The Government is merely doling out the people’s money. In more than a decade it has not been able to effect any improvement in child endowment. Let the Government wake up, because the people have awakened to the fact that they have contributed for child endowment. They know that they are justly entitled to increases, but the Government is not providing increases. The Government should alter the title of the legislation, saying straight out that this is income tax legislation and that the Government will do what it likes with the revenue that it produces. Social services contributions should be set aside to go to the people who are entitled to them, taking into account inflation and the present level of taxation-
The legislation is very well drafted. The explanatory memorandum gives a full explanation of it. I have mentioned some of the objections of the Opposition. It is an unusual procedure to deal with five bills at once. This allows me to devote only about seven minutes to each. I find that I cannot give an adequate coverage of the measures in that time. I hope that some senators behind me will carry on the debate after I cease.
The third measure is the Income Tax (International Agreements) Bill, which is supplementary to the Income Tax Assessment Bill. It is merely a necessary machinery measure, and the Opposition has no objection to it. The purpose is to bring the Income Tax (International Agreements) Act into line with the broad concept of the recent agreement with the Government of the United States of America concerning the establishment of the naval communications station at North West Cape The bill deals with an unusual situation that has arisen. It is designed to ensure that United States contractors who come to Australia for the purpose of establishing the station will not, for the reason’ only that they are carrying on business here for this purpose, become liable to a higher rate of Australian tax than would otherwise apply to dividends that they may receive from Australian companies. The Opposition will not propose any amendment ot this measure.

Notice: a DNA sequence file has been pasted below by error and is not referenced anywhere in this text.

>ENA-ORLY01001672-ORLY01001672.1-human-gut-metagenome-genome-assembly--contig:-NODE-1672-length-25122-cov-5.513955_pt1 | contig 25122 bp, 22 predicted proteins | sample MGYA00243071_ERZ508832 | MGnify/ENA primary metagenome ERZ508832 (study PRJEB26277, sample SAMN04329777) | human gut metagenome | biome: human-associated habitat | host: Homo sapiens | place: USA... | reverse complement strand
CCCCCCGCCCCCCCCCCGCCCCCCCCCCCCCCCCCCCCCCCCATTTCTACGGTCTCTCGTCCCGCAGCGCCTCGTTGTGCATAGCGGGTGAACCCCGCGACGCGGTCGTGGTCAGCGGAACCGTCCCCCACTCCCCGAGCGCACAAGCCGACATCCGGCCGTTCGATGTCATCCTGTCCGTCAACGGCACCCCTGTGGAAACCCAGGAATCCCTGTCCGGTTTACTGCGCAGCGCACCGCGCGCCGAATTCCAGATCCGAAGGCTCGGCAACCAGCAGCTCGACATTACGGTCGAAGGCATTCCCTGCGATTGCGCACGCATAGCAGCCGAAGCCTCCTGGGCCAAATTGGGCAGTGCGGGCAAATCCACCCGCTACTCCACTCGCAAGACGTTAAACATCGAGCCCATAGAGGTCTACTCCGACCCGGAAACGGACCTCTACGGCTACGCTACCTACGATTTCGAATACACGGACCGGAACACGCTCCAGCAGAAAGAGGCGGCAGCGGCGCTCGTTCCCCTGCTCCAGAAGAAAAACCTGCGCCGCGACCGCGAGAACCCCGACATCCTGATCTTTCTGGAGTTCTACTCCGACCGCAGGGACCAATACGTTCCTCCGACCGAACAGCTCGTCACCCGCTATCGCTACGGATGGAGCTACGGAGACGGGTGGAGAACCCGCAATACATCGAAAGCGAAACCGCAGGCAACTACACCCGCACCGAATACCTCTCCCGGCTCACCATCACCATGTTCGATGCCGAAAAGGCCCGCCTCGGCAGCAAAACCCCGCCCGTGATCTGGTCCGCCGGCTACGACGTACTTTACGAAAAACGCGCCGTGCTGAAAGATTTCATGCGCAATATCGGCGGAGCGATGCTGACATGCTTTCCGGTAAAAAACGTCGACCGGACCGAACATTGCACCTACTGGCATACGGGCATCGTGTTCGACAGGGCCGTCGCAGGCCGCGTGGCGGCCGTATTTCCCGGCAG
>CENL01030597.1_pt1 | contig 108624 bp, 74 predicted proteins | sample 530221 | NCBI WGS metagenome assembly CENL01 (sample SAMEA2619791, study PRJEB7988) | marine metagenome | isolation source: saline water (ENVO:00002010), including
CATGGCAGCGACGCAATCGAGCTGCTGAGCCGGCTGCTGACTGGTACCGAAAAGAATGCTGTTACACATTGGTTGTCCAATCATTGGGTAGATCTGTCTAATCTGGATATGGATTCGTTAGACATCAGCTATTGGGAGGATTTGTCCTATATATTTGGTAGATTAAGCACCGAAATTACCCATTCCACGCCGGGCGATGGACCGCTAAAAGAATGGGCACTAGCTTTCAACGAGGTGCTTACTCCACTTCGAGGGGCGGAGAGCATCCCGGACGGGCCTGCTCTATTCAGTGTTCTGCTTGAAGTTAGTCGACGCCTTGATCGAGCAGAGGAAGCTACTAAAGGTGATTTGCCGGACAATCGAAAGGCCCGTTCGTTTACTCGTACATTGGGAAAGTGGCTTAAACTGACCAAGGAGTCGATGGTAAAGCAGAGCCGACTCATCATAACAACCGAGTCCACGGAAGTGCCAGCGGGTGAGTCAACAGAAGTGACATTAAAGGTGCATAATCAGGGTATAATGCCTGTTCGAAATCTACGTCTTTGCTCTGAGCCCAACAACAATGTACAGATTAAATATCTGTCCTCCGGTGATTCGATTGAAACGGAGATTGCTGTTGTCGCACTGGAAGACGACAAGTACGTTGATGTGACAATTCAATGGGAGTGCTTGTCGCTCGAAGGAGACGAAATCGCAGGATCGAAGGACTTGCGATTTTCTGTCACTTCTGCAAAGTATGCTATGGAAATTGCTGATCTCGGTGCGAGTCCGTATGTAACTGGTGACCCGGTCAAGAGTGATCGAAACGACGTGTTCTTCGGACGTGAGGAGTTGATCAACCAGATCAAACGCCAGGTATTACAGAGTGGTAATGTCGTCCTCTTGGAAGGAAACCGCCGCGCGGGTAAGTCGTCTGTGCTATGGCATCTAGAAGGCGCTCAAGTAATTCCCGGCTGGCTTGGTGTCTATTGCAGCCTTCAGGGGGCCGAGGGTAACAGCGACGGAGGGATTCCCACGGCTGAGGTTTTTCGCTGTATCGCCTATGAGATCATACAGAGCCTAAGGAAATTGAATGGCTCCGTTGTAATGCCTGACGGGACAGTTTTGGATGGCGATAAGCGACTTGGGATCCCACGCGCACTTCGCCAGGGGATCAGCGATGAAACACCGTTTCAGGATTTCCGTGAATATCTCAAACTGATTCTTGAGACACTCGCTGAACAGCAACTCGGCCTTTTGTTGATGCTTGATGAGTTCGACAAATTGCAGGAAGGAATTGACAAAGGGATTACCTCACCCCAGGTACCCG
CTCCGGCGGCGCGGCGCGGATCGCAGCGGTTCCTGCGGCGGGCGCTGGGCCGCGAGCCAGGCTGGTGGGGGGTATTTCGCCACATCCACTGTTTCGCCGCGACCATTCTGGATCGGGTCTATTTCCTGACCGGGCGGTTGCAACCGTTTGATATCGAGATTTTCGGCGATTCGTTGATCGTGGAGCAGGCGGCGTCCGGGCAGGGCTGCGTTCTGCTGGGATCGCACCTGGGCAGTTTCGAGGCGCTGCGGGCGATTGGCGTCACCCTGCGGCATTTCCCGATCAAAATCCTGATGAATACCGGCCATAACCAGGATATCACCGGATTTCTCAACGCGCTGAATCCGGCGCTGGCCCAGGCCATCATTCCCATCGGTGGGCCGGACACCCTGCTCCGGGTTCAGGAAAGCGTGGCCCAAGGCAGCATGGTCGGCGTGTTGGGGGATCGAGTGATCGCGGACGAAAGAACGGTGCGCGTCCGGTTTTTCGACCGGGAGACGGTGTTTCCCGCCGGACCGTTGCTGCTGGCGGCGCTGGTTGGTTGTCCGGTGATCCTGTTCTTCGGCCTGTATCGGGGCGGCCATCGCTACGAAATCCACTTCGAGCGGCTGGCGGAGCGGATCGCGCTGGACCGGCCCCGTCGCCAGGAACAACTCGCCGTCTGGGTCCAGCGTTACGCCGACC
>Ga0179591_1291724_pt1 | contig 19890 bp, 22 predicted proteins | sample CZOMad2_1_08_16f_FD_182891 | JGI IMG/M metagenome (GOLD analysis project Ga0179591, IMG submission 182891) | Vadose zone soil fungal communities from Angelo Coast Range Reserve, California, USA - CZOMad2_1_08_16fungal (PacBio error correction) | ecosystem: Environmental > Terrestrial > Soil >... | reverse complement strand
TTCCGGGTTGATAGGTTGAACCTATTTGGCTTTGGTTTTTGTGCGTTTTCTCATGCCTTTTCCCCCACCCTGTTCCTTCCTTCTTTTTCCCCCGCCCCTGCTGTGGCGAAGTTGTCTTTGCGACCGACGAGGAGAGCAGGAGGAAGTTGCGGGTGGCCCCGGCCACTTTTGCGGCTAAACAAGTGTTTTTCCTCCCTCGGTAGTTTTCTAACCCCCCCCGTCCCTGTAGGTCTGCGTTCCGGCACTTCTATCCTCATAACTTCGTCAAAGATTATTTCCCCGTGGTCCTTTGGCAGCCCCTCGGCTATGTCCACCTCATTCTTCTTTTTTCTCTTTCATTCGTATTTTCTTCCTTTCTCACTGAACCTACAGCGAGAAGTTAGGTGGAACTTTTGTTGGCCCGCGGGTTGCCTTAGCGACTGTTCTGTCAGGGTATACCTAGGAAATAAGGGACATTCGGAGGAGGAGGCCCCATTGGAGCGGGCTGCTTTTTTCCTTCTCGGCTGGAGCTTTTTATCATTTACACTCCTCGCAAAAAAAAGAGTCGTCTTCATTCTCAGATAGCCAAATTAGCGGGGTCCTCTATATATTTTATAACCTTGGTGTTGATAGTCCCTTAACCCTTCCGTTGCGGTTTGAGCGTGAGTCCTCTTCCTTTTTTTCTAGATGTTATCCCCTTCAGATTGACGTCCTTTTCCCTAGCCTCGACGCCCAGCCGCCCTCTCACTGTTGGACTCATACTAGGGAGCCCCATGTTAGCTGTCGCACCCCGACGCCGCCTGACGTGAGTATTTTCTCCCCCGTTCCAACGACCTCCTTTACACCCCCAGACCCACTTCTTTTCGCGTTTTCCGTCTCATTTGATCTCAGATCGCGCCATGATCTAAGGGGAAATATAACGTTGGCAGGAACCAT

Then we come to a further measure, the fourth on the list, the Estate Duty Assessment Bill. I have had association with this matter for a long time. I think that the first adjustment upwards was made as a result of the request I made to a Labour Government when it was in office.. It is very necessary that the exemption limit be changed from time to time, particularly during times of inflation. A person might buy a home for £2,000 which will be valued at the time of his death at as much as £3,000 or £4,000. The result is that the widow of a person who has put the whole of his life savings into a little home is penalized. At the time he purchased the home it may have cost him only £2,000 but, as a result of increases in prices, his property may be valued for probate purposes at £4,000. When the breadwinner dies his widow is faced with the impost of probate. I think that the proposed amendment is justified.
Under the law at present estate duty is not payable on an estate of £5,000 or less that passes wholly to a deceased’s widow, widower, children or grandchildren. It is proposed by this bill that in future this exemption will apply to estates of £10,000 or less. Furthermore, under the present law, where the value of an estate exceeds £5,000 the exemption diminishes at the rate of £1 for every £3 of the excess of the estate over £5,000. It is proposed to amend this provision so that the exemption will diminish by £1 for every £4 of excess over £10,000 and will cease only when the value of the estate is £50,000 or more.
I admit that an estate of £50,000 is a. pretty healthy estate to protect, but there will be other payments which will have to come out of the estate. In order to treat the small person equitably, the same privilege has to be given right throughout the community. No doubt other payments have to come out of these larger estates as well as estate and probate duty. The deceased person would no doubt have had obligations to those who had worked for him and other debts would, no doubt, have to be recovered from the estate. I think that the amendment is warranted. I have always recommended a move such as this. The Opposition has no objection to the bill.
I now come to the Gift Duty Assessment Bill which is the fifth of these bills that we are dealing with together. As I have said, it is really a parody on parliamentary procedures that measures of this nature should be dealt with jointly just because the Government is in such a hurry to go to the people. This is something which has been forced on the Opposition. In other circumstances we would have debated measures such as this for days and, sometimes, for a week.